I keep a list of preachers I run through as I am preparing a sermon. Particular preachers have gifts and emphases I want to learn to copy, and I find it really helpful having a physical document to print off, where I can force myself to see whether or not I have addressed each critical issue. The list of names changes, of course, but I still have one.
It’s a habit we take through the rest of life without thinking. You don’t take diet advice from an overweight couch potato, but nor do you take it from someone who can eat burger and fries all week and still fit into the jeans that fitted ten years ago. Nor, if you’re smart, do you take it from someone who was a couch potato and is now fit. You take it from the person whose advice changed that couch potato, and the next one, and the next one.
The same is true about church ministry generally. There are pastors and churches I stalk online – you may not know them, but I’ve stumbled across them at the end of chain of hyper links, and one aspect of what they’re doing is soooo neat, I want to make sure we focus on it too. And, if I pick the right person, they’ve started to make their lessons transferrable, with stories from the past. As we’ll see, that’s really useful.
So, if you’re up for choosing some heroes, here are five reasons to choose with care.
1. Because success leaves clues
This is the main reason. If you can find a church which is making something work that you’re struggling with, take time to dig down deep. Trawl through their sermon series, follow the links, work back over the history. Because, while it’s not a guarantee that if you do the same things you’ll get the same results, it’s a more likely outcome than doing nothing. After a bit, you can adapt and do some free form, but first, learn from a master.
2. Because they weren’t always successful
This is the supporting reason. Don’t copy what they’re doing now – do what they did to get here. What did they start doing ten years ago that led to this outcome? What are the little daily habits which have shaped them over the decades?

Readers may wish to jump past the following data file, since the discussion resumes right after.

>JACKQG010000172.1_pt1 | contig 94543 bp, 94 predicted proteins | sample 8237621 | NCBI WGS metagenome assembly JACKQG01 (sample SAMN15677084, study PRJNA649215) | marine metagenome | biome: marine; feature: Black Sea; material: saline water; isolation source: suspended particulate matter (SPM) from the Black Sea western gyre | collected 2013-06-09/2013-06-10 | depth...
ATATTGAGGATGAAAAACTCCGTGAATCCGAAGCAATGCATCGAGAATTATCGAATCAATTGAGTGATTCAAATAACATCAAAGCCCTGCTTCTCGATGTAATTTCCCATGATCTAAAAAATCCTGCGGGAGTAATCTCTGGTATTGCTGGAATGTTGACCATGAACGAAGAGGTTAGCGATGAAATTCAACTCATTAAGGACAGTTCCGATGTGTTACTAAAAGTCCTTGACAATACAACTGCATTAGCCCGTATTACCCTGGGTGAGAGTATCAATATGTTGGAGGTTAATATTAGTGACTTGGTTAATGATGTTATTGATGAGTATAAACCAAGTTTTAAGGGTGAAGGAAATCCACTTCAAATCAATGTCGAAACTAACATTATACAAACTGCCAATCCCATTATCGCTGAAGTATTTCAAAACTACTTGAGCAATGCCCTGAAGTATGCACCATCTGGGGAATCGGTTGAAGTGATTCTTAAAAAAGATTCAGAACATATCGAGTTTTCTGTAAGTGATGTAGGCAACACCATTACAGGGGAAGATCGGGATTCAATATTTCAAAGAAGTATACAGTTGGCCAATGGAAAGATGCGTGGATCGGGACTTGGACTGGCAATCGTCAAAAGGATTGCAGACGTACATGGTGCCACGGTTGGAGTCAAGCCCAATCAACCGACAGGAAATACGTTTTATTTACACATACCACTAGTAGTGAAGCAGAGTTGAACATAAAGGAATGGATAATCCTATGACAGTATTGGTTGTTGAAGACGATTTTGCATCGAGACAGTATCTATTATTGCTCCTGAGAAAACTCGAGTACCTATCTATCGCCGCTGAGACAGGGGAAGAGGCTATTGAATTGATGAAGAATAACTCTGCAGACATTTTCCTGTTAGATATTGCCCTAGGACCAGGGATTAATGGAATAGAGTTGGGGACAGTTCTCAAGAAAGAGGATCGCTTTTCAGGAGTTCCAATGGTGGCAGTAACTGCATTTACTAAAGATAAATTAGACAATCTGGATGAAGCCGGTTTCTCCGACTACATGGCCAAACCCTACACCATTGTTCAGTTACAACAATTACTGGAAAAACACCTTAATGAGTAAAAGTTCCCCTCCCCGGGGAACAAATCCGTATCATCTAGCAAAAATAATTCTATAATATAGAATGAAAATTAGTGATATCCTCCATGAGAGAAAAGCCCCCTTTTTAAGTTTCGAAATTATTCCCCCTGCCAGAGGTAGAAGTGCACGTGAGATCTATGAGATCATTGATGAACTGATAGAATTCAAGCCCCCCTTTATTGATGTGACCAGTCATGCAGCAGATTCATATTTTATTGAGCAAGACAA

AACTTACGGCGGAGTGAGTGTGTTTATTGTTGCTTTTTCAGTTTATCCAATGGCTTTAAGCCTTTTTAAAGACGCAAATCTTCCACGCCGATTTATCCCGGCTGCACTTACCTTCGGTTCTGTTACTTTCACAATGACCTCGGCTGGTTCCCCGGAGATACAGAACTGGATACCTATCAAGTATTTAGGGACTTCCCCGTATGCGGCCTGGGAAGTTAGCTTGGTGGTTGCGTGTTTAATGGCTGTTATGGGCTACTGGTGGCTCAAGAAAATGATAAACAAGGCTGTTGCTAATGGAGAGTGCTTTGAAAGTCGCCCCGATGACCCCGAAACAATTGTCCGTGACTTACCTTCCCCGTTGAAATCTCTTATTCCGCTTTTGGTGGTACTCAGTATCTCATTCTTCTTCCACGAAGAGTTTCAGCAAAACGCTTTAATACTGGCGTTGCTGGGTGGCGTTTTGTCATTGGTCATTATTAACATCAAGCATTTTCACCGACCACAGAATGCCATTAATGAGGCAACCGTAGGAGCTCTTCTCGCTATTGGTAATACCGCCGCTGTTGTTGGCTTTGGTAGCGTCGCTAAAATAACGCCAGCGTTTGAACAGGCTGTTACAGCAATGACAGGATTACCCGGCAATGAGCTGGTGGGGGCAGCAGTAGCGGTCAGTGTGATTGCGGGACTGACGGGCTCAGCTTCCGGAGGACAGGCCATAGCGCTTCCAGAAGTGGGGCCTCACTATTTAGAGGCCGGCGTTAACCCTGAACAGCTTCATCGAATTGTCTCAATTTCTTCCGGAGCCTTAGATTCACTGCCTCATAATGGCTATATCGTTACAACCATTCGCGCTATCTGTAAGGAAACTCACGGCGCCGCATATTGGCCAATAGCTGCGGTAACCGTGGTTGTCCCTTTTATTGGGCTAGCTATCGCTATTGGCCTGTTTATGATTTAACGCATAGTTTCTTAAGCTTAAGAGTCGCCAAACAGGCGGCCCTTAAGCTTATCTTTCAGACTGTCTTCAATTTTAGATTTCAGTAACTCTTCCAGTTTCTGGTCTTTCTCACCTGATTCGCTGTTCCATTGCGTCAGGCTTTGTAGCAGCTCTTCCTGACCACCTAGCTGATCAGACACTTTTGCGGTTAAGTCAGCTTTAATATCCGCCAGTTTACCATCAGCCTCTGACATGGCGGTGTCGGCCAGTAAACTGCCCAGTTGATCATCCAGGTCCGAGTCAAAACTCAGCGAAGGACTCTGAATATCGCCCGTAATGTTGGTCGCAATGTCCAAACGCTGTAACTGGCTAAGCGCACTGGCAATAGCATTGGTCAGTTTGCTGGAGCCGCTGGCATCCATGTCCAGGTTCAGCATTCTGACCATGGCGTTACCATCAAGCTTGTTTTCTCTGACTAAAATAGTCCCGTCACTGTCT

3. Because they’re not always heroes
This is the correcting reason. Sometimes you will need to disagree with them, hard. At the moment I’m listening to some talks given a while ago, by someone I admire and disagree with, almost 50/50. At the moment, I’m in the bad half. Seriously bad. He’s recommended some dangerous preachers to listen to, and advised us to ‘spit out the bones’ – well, I spat out the whole thing, and a ton of his advice too. But I’m still listening.
4. Because heroes disagree.
This is the comforting advice. What works in New York doesn’t work in Paris. You can’t take from London and transfer it to rural Shropshire. Good advice in one place is often (but not always) busy advice somewhere else.
But because you’ve chosen good, strong examples, the chances are they are clear advocates for their ministry styles. So you’ve either got to choose just one hero, whom you follow slavishly, or a dozen, and learn to live with the discomfort that pastor A really disagrees with pastor B.
I remember talking to a well-known speaker about planning a conference, and dropped the name of another, equally well-known speaker, whom we were hoping to lure. “Well, don’t expect me to support your conference if you invite him,” he spat.
Deep breath. (We actually invited neither)
5. Because Superman doesn’t wear Spidey’s suit.
The problem with my hero-leaders list, of course, is that each of them only speaks with their own voice. None of them leads like any of the others, and that’s actually why they are there for me. They have strong flavours.
But if I spent my week asking myself, ‘What would Tim do?’ and then ‘What would Pete do?’, I’d drive myself mad. Because Pete would fight his issues, not Tim’s, and vice versa. Bill would tell me to ignore Jim. Jim would advocate for his niche. And so on.
So I have to choose the right hero, for the right battle.
Choose your heroes. But choose them, and use them, with care.
Who are your best examples, that you’ve found it helpful to follow?